I find the whole subject fascinating (obviously). But, rather than go on at length, let me just say that there’s a danger in counting comments as a measure of a blog’s focus. Many people like to comment in anger, and the easiest way to get a _lot_ of comments is to be provocative.

    Much more fun are the intelligent comments. I would rather see one well-formed comment than twenty or more “That was great!” responses. Thoughtful argument (light, not heat!) and reflective association are what I’m always looking for. And for that, I suspect there’s no formula except to write what you really care about, and hope others will turn out to care about it, too.

  3. executivepagan Post author

    I’m shocked – shocked! – to find gambli… er, that Chas writes short posts. :D

  4. executivepagan Post author

    I enjoy writing this way. I also pity my poor readers

    LOL. But we get to see your thought process actually in operation, which is cool too.

    let me just say that there’s a danger in counting comments as a measure of a blog’s focus. Many people like to comment in anger, and the easiest way to get a _lot_ of comments is to be provocative.

    Much more fun are the intelligent comments.

    Oh, absolutely. That’s why I was careful to talk about building sustained conversations, rather than just “counting coup”… I consider myself extremely fortunate in being small enough to not attract the kind of trolling nonsense that afflicts the most popular blogs.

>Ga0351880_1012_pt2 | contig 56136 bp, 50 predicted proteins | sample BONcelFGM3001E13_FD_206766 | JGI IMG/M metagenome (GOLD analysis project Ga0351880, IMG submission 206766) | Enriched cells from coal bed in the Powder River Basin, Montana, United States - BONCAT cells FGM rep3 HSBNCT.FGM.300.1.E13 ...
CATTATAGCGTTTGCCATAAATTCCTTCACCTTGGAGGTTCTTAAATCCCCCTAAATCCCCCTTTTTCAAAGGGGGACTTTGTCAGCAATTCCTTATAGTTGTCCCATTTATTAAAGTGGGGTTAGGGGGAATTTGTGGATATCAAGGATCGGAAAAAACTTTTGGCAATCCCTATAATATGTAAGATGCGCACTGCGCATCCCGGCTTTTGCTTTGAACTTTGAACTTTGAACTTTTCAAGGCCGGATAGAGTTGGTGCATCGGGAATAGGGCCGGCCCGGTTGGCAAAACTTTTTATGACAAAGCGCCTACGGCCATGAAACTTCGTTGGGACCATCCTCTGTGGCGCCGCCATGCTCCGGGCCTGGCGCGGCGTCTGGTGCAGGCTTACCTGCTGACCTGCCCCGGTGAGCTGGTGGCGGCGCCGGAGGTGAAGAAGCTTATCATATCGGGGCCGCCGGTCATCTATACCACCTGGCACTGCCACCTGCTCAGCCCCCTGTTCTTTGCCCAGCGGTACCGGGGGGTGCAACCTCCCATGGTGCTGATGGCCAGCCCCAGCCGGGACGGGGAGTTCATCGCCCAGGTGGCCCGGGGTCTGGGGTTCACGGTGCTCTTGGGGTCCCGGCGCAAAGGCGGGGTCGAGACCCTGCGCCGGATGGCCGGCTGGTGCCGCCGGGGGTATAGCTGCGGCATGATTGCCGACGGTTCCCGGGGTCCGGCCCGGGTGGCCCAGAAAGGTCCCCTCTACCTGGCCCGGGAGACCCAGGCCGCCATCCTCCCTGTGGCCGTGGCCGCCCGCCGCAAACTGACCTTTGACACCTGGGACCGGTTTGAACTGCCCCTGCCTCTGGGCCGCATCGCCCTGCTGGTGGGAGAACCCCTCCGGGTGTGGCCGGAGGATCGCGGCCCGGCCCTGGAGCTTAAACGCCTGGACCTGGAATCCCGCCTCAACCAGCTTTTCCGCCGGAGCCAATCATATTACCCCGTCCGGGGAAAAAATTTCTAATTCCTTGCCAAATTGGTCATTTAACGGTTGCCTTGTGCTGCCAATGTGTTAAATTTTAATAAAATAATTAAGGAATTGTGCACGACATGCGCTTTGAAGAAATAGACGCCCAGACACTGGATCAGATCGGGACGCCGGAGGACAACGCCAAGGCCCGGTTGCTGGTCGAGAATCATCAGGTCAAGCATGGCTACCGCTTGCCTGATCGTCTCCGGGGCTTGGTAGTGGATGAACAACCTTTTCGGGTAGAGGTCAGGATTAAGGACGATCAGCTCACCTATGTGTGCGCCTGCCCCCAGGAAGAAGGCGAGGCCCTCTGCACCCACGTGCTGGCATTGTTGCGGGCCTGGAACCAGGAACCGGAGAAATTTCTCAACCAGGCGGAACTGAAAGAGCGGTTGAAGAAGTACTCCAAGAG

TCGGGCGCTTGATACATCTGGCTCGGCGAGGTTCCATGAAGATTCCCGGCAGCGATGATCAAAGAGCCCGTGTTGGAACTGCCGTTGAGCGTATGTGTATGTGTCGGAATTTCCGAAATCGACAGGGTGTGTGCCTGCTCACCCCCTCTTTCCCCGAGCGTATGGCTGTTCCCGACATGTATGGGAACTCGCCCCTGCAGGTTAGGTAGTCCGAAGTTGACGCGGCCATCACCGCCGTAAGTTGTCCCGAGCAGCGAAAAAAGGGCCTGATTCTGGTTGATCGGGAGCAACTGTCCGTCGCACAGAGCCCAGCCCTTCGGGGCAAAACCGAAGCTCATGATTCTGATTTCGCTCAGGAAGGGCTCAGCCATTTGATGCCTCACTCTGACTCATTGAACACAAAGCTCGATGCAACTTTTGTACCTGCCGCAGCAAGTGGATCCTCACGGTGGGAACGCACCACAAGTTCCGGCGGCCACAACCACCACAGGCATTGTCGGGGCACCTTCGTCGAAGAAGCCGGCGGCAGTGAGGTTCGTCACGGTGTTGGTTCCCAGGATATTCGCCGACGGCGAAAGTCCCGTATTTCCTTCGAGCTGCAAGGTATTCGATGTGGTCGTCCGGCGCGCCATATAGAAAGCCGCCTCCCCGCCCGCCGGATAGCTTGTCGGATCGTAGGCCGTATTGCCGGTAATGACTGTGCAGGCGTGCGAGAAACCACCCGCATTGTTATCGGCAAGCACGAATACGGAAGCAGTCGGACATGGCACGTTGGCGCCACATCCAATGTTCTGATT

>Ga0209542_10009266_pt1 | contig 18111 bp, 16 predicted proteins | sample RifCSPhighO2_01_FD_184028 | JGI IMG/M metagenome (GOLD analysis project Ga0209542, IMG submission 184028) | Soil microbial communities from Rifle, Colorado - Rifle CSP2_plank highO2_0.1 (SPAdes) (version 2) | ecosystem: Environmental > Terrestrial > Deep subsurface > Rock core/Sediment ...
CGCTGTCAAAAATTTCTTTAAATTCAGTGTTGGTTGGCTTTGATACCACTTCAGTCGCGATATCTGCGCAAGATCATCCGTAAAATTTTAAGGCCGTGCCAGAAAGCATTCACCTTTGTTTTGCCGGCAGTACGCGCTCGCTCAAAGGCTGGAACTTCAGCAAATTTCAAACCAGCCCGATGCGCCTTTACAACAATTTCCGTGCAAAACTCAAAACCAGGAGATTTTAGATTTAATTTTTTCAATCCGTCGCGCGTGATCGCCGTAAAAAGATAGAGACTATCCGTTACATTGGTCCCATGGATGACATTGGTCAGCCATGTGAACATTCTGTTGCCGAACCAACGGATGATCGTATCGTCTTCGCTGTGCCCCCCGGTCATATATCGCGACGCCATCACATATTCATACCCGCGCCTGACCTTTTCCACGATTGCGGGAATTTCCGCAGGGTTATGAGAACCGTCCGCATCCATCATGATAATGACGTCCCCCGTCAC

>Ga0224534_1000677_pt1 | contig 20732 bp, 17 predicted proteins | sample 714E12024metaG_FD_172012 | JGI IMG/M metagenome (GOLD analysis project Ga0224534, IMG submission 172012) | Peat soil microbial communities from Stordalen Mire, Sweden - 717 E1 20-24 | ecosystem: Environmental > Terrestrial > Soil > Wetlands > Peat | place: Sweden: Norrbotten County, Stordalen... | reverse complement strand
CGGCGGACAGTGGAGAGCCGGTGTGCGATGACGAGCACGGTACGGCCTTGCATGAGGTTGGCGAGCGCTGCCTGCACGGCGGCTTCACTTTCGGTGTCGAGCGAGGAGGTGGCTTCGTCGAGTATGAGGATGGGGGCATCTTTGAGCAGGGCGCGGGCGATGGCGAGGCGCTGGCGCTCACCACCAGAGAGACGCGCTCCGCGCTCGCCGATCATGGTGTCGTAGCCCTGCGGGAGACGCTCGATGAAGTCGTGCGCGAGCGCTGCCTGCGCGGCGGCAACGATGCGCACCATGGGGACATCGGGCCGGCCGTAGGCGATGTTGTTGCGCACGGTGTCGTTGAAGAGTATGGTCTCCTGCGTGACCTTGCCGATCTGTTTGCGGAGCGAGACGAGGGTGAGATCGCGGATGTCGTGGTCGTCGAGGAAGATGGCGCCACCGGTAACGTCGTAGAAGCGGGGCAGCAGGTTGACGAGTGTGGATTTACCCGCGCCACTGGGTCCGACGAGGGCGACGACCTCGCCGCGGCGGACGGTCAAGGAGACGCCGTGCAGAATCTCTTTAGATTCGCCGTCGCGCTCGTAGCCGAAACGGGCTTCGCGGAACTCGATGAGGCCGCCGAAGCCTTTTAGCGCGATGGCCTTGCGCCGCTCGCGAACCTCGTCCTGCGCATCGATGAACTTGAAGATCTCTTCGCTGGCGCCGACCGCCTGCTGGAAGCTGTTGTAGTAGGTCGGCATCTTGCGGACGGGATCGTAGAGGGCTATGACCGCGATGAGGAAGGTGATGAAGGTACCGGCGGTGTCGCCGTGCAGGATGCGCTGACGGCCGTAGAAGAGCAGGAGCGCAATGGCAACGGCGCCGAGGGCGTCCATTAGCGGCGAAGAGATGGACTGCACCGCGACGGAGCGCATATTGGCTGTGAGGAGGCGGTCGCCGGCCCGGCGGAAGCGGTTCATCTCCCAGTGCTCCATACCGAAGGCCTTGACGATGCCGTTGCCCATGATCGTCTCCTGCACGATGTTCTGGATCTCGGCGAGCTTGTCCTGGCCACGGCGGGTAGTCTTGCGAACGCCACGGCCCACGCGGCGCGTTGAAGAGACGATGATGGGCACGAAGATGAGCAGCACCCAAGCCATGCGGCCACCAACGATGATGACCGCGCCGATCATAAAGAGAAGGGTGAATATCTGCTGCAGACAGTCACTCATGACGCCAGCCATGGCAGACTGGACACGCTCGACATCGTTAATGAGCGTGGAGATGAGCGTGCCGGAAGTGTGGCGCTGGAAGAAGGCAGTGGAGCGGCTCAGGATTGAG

5. Feral Boy

    I agree …

    Feral Boy

    :) — All kidding aside though, I value you taking the time to publish some of your most personal musings in such a public forum. I think that although your “numbers” are low, the people who reply are for the most part as insightful as you are, & add immeasurably to the conversation.

    On getting more “hits”, I don’t know if you can add any search terms to the “META” tag for the page — that’s what most web search engines build their indexes from. Probably not possible for you since WordPress is the host & you don’t code it by hand, but there may be some option to add search terms to your page somehow.